Pliskova: I know so many people and they're like, I hate to lose. I'm like, everybody hates to lose. I don't know one person who likes to lose so why do we even say this? It's like Michal, my husband, he gets so upset and he says, you know I hate to lose, that's my personality. But I'm like, no, but that's the personality of everybody. Nobody likes to lose! 

You just need to learn and I think this takes time, and maybe it has to be a bit in you. It takes patience and to see the good things always, which is of course not easy. 

Just don't make drama. Really. I don't like drama at all. Hysterical people, this is just so not me. But of course, you need to learn that. It's not like I would be always handling everything well. 

Now I take it even much better because I feel like I achieved so much. It's not like I need to show to somebody something. I just think, OK, whatever, I lost. But even if I never win anything, I still had an amazing career, you know?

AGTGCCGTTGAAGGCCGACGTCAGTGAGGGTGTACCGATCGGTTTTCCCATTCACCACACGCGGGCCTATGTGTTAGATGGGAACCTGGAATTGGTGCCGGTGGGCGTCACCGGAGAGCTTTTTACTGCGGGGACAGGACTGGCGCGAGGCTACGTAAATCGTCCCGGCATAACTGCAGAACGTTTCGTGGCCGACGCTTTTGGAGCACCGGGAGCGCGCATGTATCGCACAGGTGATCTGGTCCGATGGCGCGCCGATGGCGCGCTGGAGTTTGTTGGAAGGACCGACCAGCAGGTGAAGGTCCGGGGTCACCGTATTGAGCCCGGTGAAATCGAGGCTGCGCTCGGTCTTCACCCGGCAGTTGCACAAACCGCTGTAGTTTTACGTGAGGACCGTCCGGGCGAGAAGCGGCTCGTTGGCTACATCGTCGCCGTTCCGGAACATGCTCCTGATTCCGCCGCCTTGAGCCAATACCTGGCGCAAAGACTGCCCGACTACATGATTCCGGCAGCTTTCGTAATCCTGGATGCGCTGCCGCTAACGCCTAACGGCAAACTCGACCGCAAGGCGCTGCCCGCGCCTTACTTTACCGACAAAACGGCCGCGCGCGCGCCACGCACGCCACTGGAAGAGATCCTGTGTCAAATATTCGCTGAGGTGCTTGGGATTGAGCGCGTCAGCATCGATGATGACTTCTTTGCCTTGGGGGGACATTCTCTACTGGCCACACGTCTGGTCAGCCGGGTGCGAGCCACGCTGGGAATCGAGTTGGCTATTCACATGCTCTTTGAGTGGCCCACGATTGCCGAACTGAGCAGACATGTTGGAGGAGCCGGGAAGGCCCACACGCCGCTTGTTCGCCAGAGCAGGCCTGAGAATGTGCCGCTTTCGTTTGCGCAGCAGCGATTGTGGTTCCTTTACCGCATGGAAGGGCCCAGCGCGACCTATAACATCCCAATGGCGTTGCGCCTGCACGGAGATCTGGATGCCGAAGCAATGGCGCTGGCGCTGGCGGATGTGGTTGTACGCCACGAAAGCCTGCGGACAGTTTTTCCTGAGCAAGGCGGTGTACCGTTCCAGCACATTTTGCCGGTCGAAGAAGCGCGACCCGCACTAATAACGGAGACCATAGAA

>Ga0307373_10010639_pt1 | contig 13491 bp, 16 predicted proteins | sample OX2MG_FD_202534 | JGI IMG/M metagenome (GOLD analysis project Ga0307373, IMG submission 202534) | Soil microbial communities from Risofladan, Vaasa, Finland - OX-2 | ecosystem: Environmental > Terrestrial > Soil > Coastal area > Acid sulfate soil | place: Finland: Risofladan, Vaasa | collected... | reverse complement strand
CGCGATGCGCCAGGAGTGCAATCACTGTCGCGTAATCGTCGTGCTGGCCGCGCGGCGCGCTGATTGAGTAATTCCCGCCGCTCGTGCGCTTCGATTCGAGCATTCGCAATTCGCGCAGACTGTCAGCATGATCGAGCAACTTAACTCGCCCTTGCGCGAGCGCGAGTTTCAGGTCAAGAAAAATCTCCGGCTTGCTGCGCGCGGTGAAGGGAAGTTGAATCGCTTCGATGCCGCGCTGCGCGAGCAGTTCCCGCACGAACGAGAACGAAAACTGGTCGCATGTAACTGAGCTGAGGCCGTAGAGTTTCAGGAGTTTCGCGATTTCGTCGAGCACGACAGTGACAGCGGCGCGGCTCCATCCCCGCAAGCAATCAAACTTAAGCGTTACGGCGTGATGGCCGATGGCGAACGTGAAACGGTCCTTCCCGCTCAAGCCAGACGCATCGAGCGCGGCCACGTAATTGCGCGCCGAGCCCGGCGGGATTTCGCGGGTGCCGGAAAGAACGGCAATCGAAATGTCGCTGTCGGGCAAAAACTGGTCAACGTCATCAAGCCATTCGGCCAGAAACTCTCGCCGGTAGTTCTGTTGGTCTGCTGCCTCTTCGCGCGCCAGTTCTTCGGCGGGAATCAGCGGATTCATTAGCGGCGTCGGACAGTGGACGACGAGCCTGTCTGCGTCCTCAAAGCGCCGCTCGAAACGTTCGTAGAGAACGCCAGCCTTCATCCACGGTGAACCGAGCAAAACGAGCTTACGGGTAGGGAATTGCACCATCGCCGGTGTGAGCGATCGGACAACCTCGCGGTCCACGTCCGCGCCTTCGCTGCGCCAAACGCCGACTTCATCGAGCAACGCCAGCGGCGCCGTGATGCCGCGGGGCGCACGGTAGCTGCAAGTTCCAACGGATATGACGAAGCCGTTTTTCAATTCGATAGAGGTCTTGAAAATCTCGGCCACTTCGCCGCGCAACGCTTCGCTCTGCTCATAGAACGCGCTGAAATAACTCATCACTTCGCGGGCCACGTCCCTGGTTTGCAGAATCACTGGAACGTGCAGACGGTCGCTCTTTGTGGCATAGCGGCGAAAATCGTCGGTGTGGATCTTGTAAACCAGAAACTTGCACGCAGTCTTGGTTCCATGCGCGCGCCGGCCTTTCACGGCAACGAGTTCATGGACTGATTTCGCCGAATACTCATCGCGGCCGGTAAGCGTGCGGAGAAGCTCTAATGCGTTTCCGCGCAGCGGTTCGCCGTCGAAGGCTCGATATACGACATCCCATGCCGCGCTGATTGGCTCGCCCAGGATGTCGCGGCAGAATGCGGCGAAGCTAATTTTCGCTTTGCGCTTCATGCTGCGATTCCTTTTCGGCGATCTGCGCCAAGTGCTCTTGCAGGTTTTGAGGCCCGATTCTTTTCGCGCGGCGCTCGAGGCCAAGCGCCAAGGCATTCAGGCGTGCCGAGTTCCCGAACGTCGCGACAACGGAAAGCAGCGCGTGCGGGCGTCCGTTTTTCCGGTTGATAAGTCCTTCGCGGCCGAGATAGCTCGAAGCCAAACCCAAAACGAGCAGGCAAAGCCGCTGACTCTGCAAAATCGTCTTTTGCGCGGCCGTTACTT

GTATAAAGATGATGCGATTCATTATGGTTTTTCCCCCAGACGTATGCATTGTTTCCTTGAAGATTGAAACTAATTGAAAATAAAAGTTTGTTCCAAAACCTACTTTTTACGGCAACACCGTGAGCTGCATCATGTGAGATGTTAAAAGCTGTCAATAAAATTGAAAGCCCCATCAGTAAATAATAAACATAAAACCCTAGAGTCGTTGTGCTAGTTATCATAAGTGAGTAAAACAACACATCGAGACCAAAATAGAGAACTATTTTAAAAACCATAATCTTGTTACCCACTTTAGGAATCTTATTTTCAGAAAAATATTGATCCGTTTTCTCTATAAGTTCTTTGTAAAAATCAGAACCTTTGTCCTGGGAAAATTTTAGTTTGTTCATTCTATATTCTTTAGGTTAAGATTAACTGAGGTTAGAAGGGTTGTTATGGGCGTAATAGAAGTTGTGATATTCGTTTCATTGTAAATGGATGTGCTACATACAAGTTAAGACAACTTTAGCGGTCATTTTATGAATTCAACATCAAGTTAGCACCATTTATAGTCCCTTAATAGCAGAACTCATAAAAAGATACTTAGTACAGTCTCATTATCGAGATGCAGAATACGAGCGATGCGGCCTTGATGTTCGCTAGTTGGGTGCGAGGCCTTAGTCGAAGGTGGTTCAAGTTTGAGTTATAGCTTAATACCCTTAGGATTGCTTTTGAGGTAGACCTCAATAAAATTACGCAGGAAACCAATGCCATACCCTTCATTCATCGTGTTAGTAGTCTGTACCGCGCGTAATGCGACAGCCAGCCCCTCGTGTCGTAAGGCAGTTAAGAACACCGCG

So now I'm more relaxed about it but I think this is the reason. Maybe the younger players are more panicked. What if I never win? But you have to learn that. 

Photo by WTA/Jimmie48

WTA Insider: Speaking of not panicking, you teamed up with Sascha Bajin during the offseason and the results did not come immediately for you. You've had instances of switching coaches, sometimes your decision, sometimes not, but I'm curious if you were ever concerned that the partnership wasn't working?


Pliskova: To be honest, I'll start with this: in the past, I would never change a coach because of my bad results. I would change if I don't feel well about something or there is something off court that is not working. 

But with Sascha that never really happened. Of course, there was the thing, which is still the most important, which is the results, because everybody wants the results. That just didn't somehow happen in the beginning of the year. But I thought we were actually doing quite good things and practicing well like all the other years. I started to practice even more, more fitness, more of everything because he's a hard worker. He wants to work like 10 hours per day.